Published By Ben Hillidge
PAGE NOT USED – Done as info pop ups
HOME – Public & Military Health
In the crowded and confined spaces of the training camps with men living in barrack huts or under canvas meningitis and other infectious disease such as TB were not uncommon. In the trenches too where cold, wet and contamination added to the prevalence of disease and infection. Trenchfoot, trench fever, malaria, dysentery, gangrene – fields covered in horse shit -. Soldiers were routinely inoculated for tetanus when they joined up but for the most other infections there was no cure. In the case of meningitis the patient was isolated to stop contagion but that was about it. One measure introduced and a practice still used today in hospitals, barracks and similar ‘dormitories’ was spacing between beds and bunks.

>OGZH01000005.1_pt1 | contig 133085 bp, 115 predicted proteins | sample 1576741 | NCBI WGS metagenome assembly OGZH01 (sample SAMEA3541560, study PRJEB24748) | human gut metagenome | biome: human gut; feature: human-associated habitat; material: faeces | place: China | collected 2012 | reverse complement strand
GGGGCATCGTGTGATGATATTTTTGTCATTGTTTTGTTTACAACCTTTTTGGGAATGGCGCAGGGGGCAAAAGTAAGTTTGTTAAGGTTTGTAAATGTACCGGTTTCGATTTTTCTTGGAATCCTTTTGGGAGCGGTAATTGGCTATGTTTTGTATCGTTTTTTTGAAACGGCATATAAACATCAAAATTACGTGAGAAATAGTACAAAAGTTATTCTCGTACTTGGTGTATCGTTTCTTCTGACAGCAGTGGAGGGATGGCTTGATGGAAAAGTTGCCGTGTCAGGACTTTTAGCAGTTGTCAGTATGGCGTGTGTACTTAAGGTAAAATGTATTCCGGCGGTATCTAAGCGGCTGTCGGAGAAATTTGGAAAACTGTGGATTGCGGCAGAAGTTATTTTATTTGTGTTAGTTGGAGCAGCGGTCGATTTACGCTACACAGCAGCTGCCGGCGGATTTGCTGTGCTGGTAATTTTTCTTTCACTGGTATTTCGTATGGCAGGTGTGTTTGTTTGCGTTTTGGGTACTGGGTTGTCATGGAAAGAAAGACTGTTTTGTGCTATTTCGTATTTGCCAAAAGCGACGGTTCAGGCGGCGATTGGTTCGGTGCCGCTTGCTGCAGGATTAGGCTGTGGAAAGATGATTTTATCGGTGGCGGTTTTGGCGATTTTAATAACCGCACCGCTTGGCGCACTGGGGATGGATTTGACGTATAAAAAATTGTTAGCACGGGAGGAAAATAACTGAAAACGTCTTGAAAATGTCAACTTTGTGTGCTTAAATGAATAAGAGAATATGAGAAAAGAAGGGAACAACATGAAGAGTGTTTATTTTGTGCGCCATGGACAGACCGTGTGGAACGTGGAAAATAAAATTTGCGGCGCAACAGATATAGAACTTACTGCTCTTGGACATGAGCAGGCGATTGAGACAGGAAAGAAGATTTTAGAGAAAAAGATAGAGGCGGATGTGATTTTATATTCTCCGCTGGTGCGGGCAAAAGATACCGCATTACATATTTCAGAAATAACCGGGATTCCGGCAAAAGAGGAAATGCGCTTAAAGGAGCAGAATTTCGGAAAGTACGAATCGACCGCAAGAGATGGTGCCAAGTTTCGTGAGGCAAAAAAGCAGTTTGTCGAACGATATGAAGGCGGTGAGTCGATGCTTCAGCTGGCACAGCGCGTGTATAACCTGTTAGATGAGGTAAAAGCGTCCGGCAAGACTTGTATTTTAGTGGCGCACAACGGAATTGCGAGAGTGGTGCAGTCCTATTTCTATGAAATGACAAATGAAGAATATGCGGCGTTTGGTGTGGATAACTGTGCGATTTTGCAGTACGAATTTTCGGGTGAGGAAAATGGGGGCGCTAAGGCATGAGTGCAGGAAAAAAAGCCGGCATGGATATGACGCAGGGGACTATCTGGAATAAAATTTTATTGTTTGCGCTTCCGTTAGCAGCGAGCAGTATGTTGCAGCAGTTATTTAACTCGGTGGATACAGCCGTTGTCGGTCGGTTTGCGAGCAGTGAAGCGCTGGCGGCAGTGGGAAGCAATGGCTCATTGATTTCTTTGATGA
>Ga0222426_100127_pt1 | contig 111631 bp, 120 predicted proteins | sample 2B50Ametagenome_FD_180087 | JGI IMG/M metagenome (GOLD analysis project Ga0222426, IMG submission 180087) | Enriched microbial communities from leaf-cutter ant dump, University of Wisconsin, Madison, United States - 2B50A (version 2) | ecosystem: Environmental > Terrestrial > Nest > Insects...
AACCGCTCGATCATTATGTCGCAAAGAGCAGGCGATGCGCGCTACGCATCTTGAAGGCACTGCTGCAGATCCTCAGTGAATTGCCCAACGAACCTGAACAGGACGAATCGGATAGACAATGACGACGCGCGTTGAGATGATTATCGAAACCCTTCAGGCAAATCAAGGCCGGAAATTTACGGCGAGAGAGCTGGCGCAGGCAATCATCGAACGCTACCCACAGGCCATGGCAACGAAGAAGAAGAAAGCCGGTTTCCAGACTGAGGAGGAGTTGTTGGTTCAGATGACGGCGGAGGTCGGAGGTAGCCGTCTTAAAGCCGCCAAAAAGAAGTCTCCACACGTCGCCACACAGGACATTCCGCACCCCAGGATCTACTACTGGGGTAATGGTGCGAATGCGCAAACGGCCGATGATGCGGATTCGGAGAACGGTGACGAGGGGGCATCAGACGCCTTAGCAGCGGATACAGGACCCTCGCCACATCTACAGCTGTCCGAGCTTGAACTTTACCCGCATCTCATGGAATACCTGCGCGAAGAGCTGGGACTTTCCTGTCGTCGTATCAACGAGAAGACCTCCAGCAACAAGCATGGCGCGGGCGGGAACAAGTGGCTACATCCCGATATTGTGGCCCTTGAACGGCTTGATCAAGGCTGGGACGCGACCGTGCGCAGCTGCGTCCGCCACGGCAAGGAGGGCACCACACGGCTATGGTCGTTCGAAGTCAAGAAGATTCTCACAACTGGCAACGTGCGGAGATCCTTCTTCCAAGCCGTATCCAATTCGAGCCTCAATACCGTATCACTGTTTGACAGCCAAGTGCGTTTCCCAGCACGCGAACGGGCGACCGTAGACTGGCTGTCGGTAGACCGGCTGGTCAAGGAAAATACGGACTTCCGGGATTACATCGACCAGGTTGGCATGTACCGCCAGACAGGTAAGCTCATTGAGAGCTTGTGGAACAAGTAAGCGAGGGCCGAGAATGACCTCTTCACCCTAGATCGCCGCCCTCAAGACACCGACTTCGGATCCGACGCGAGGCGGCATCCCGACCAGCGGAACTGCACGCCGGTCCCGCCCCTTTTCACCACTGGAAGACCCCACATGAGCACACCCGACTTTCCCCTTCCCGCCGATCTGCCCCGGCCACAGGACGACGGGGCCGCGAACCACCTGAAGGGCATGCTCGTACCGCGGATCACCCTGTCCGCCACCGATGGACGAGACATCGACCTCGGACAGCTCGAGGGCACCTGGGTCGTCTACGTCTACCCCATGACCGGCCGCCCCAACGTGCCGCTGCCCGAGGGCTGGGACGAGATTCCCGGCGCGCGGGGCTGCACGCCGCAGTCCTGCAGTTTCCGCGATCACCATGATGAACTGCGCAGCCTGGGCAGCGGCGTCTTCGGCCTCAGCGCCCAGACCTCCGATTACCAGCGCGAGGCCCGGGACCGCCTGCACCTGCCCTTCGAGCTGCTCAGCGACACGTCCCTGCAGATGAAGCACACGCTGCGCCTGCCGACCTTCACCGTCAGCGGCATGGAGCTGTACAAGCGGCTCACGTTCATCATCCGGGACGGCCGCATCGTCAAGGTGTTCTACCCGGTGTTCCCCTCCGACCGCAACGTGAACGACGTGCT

Private 12301 Boaz Griffiths, 6 Bn King’s Shropshire Light Infantry. DoW – Sceptic Meningitis 2 August 1918, St. Pol British Cemetery. – DIED OF SCEPTIC MENINIGITIS FOLLOWING HEAD WOUND.
Charles william macroberst teeth